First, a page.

Of course, this means that the denizens of the battleship will have to fend for themselves, scrounging food and gas where they can as they attempt to stay afloat long enough to find a cure. Whether they succeed or not is obviously the storyline of the rest of the limited-run series, which runs for eight more episodes. Will they be able to sustain the premise for the entire run of the show? Only time will tell, but this was a reasonably entertaining starting point.

Whatever you think of the central premise, the show was pretty action-packed, with what looked like largely practical effects, save the occasional aforementioned CGI stunts, like the helicopter explosions and the like. I liked and appreciated that, given how over-reliant some shows and movies can be on such things. The snowmobiles vs. the helicopters hunting down the doctor reminded me a bit of John Carpenter’s classic version of “The Thing”- a canine even made an appearance in the sequence, as with that film, where the dog was the one being hunted- and though this was nowhere near that good, it was fairly entertaining, given the Bay connection, which doesn’t necessarily inspire confidence.

The question is, if you spend a lot of your money on the pilot and make it a point to make it so action-packed, can the series proper maintain that level of quality for the rest of the show? If anything, it seems like, from here on out, there’s not likely to be as much action, at least not in the league of the premiere. As such, do you take the chance to keep going as a viewer? Hard to say.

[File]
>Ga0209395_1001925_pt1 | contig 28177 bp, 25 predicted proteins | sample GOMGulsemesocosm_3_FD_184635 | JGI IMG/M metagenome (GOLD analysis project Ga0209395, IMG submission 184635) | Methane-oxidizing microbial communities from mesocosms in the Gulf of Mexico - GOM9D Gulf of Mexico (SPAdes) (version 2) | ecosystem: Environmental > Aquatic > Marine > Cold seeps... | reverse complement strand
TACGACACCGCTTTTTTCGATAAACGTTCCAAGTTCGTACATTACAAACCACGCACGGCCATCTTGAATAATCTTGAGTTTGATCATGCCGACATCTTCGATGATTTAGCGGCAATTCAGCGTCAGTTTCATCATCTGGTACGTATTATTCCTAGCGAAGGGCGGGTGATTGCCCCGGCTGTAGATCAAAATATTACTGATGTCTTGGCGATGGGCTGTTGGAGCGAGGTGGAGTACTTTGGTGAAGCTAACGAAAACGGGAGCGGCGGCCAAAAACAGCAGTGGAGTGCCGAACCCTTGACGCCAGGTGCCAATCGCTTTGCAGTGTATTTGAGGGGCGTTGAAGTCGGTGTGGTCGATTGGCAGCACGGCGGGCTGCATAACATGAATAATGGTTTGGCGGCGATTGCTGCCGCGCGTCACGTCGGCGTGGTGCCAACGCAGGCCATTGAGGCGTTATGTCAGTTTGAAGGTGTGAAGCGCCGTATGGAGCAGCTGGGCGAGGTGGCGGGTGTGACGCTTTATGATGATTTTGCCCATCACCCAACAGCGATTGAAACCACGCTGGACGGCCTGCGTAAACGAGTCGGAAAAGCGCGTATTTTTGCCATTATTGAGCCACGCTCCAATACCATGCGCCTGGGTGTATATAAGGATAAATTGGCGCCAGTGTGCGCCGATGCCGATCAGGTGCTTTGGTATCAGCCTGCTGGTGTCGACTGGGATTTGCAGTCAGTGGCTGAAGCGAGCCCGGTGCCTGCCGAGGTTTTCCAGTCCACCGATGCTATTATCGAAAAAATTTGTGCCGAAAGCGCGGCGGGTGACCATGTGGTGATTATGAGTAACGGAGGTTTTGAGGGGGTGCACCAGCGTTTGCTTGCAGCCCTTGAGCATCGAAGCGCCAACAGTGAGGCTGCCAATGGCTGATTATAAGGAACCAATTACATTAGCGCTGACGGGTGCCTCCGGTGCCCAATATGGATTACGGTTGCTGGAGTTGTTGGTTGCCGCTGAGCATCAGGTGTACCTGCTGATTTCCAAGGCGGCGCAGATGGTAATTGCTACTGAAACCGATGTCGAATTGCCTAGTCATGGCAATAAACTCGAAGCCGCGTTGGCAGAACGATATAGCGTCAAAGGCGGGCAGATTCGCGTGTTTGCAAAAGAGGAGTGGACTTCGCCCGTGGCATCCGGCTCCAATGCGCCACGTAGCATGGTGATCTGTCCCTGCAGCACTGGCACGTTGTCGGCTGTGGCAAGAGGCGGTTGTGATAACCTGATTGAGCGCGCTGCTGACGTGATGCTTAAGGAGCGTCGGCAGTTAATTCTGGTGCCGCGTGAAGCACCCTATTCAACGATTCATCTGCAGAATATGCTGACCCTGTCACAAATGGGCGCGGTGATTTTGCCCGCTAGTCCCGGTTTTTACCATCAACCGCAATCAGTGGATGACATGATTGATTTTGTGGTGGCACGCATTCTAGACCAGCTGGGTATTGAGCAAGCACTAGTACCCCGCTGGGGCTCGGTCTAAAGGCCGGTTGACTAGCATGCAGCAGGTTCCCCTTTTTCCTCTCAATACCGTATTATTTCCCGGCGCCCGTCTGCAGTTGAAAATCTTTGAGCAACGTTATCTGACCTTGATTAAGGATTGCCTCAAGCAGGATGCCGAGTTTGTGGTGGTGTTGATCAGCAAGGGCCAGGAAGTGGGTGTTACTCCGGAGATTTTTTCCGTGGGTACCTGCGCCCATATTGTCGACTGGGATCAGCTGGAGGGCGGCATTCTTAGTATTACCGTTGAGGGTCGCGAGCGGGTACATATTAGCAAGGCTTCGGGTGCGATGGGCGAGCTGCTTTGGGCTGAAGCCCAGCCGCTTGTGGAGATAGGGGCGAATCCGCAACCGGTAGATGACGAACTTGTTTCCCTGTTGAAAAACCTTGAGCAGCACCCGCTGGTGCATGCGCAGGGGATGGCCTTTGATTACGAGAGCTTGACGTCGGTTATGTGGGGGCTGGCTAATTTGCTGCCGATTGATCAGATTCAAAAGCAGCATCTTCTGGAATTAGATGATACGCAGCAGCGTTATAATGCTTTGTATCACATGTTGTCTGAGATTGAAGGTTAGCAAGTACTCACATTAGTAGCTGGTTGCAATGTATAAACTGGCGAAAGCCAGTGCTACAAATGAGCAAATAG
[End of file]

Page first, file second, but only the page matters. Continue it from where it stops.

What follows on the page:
In the end, I’d say the pilot was just strong enough to give the show another episode or two, just to see if it maintains one’s interest, but I don’t know that I expect too terribly much. The plus side of that is, if it does prove to be not half bad, then I could be pleasantly surprised, and that’s a good thing, especially in the low-stakes world of summer TV viewing.

Frankly, I’m just glad that summer is no longer the wasteland of reruns and reality TV it typically was in the past. We have choices now, in terms of what we watch, and that’s a good thing. It may not all be great, but at least it’s original. As such, the competition may be stiff on Sunday nights in particular, but that’s what a DVR is for, isn’t it? The question is, do I want the show to occupy space on it or not?

In the short term, I’m going to say yes, if only because some of my shows haven’t started yet on Sundays (inc. “The Strain,” which may well tread similar ground, from the looks of it; and “Masters of Sex,” which is fantastic), so there’s a brief period in which I only have a few shows on that might lend itself to some short-term viewing, like a limited-run show of this nature. The pilot of “The Last Ship” was just good enough to warrant taking that chance, if only for a few more weeks, as both of the other shows I mentioned start on July 13th. Until then, I’m in.

What did you think of “The Last Ship”? Were you instantly grabbed by the premise, or do you also need an episode or two more to determine whether you keep watching or not? What did you think of the cast? Were you fans of any of them from their previous work? How do you feel about Michael Bay’s stuff? Sound off below, and I’ll likely see you this Sunday for episode two!